From the HBD Archive
From: "FEINSTEIN" <crf@pine.circa.ufl.edu>
Subject: Denver trip
Date: 1989-12-01 21:45:00 GMT

Hello, everyone!


I've returned from my Denver vacation, and should like to share some thoughts
on some of the brews I got to drink there.

First, another round of thanks to those who sent me info on the Denver area;
it certainly came in handy! I got to the Old Chicago (Paulaner Salvator on
tap!! HEAVEN!!), the Boulder Brewing Company (see below), and to Liquormart
(overwhelming!), but not to the Wynkoop. But then, that leaves something for
next time! :-)

It was my joy to finally get my hands on some Old Peculier, which I enjoyed
enormously. And also some Sierra Nevada brand brews, as well as Sam Adams
lagar (very good!).

In Denver it was of course no problem to get my hands on a six-pack of Coor's
Winterfest beer, their special holiday brew. To my mind, it's far and away
the best Coors product I've ever encountered. A lager, Winterfest had
considerably more body and taste than other Coors brews. It also struck me as
more highly hopped, especially as regards finishing hops. Overall, it had a
really crisp taste, and a nice finish that didn't linger overlong. Winterfest
went *very* well with meals.

My trip to the Boulder Brewing Co. was a bit of a mixed bag. Unbeknownest to
my friend and myself, during the winter there is only one tour a day, at 11
AM. So, touring the brewery was out. But, the tasting room was both open,
and deserted-- our good fortune, because it really gave us to chat with a few
people who work there (and who were extremely nice, and helpful, even giving
us directions to Liquormart).

Which led to our *real* stroke of luck: we got our hands on a brand-new
Boulder product, not yet really on the market; their new stout! They opened
some for us to taste, commenting that they had recently changed to new
bottles, and their filling machines had been bottling the new stout during the
adjustment period. As a result, they had lots of over- and underfilled
bottles. Thus, we were able to buy a six-pack for $3.00!

The stout itself is totally unlike any other that I, personally, have ever
encountered. It seemed slightly lighter on the traditional "burnt" flavor
from Black Patent; instead it was literally the "nuttiest" beer I've ever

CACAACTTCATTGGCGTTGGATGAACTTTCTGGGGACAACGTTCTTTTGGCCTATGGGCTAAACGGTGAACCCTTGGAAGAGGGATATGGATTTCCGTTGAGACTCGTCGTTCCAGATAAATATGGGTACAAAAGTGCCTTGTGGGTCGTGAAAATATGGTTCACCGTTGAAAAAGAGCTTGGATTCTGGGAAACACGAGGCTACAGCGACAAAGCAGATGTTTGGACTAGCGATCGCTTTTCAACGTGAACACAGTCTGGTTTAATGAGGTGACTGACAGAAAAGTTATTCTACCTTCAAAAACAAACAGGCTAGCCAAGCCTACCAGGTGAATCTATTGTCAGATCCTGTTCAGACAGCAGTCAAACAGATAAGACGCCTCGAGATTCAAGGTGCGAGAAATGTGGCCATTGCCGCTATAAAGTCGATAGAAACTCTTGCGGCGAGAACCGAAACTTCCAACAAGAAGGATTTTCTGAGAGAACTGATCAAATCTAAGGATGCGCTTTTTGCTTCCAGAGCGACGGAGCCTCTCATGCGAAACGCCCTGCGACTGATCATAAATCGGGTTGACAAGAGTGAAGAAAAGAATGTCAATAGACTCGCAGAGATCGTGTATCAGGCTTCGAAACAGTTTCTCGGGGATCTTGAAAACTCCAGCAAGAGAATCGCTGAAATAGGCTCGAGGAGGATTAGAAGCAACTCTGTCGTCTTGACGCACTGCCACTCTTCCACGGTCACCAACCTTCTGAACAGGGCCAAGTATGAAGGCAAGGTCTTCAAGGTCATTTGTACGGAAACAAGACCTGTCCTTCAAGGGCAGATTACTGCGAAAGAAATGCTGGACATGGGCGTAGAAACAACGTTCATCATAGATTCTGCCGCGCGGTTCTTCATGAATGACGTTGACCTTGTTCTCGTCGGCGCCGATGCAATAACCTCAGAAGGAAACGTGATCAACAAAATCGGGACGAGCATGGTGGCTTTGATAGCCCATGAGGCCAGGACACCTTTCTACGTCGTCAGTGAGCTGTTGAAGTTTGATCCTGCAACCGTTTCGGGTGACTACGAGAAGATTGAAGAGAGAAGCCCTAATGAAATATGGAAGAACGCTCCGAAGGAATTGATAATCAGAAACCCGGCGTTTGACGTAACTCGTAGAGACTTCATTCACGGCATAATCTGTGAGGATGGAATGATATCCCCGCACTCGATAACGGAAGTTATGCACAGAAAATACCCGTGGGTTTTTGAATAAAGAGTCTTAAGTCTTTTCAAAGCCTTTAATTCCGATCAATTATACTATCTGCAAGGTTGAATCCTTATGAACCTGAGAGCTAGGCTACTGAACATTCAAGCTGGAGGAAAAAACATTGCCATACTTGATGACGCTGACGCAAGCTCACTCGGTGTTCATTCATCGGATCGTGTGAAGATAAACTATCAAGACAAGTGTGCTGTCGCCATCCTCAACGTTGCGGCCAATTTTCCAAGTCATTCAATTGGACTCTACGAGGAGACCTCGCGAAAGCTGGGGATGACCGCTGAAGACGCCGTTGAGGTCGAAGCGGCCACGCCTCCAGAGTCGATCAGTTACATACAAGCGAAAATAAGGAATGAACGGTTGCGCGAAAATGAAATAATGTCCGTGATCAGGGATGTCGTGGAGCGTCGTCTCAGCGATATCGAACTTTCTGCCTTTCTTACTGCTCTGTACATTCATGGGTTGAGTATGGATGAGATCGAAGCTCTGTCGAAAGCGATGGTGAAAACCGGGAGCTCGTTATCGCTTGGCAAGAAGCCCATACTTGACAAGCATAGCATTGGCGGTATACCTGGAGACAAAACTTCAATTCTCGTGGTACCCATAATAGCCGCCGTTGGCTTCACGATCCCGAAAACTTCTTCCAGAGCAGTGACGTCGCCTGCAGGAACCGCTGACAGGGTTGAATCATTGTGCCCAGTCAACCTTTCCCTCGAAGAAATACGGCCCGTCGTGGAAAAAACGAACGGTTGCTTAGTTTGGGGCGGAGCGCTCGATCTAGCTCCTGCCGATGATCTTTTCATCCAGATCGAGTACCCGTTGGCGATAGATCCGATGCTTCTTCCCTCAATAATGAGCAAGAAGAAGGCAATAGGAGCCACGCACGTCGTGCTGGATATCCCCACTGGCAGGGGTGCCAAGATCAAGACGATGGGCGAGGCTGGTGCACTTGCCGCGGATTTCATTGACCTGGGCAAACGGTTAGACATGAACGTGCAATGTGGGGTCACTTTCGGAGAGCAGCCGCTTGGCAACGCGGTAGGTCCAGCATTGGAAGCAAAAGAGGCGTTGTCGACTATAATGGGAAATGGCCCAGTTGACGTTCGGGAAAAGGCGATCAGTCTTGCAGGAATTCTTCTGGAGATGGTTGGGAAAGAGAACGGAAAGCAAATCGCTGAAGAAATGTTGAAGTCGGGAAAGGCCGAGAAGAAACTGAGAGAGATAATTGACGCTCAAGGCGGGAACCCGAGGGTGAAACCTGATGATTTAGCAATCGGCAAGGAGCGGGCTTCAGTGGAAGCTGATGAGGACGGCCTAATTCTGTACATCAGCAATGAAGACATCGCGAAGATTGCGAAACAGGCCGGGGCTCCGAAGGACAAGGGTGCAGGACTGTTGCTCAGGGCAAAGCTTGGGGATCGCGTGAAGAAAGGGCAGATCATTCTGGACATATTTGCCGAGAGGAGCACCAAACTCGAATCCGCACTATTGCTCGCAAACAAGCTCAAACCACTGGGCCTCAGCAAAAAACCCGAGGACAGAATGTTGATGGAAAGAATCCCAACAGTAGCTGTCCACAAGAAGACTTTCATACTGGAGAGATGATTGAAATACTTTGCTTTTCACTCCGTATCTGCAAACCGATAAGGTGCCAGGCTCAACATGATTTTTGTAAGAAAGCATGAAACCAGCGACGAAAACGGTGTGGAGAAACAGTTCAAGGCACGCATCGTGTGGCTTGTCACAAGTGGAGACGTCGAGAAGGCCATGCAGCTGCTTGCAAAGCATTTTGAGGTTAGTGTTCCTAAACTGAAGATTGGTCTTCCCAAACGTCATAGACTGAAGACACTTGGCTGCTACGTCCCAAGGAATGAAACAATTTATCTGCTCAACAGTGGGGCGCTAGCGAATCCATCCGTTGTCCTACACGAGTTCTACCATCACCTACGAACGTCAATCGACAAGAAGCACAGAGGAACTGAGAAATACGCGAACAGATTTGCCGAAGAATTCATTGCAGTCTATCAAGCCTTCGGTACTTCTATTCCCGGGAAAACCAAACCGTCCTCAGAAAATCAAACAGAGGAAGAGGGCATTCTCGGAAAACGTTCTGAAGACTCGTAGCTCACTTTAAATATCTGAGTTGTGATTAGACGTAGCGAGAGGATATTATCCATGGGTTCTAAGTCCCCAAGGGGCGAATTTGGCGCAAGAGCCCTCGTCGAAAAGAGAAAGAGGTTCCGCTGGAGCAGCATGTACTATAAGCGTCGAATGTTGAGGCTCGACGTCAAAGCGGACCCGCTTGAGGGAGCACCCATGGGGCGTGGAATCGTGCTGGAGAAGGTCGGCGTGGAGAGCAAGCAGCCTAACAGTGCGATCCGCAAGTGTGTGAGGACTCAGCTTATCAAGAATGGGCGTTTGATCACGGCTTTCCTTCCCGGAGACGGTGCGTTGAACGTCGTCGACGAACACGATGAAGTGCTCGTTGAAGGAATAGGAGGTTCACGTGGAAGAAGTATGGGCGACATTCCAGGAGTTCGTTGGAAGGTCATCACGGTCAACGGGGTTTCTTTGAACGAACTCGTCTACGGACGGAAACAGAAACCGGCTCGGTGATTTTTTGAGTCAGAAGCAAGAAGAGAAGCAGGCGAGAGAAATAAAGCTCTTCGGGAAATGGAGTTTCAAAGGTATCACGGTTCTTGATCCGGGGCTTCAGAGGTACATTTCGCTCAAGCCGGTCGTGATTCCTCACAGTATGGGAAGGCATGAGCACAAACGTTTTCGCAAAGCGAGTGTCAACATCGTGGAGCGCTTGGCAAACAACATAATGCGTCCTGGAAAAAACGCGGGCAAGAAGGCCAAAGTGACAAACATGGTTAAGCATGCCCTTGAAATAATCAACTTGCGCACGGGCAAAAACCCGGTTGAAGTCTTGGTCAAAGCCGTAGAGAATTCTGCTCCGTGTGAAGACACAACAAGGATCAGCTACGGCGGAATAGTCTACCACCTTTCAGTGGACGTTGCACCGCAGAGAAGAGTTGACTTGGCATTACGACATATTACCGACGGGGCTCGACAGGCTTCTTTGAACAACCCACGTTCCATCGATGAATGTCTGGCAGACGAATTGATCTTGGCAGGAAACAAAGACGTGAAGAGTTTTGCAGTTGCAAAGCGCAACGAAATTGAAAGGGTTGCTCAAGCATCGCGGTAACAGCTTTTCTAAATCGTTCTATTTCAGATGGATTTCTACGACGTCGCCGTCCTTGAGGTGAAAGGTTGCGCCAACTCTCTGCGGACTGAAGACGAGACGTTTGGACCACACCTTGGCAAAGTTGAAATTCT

tasted. And I don't just mean "nutty"-- I mean it was ***!!!NUTTY!!!***
There is honestly no other word I can think of to use! My companion had
precisely the same reaction. Also, the stout was very well hopped. Overall,
I found it very different, and thoroughly enjoyable. However, I feel I should
also say that I'm very certain that it will not be to everyone's taste.

Other highlights: Lindeman's Lambic Kriek and Framboise. While I enjoyed
both, the Kriek had a really wierd finish to it. I think that this was partly
due to the "sour" side of the sour cherries used, but mostly due to the wild
yeast; it was that kind of taste. The Framboise was sheer heaven!

I had one other stroke of good fortune: I was able to get some Chimay Grande
Reserve (i.e., "White Label") Trappist ale! I have wanted to taste this stuff
for *years!* And it didn't disappoint me in the least! Absolutely the
richest ale I've ever tasted, and one of the most complex in character. It's
strong finish makes it an excellent dessert beer-- in that I concur with
Michael Jackson.

As can no doubt be discerned, I tippled my way through an excellent vacation!
And, in case anyone is wondering: the weather was absolutely gorgeous, and
*warm*! It didn't turn cold until last Saturday, and there was no snow (even
in the high country) until Sunday.

My thanks again to those who advised me!


Yours in Carbonation,

Cher Feinstein
Univ. of Fla.
Gainesville, FL

INTERNET: CRF@GNV.IFAS.UFL.EDU
BITNET: CRF@IFASGNV


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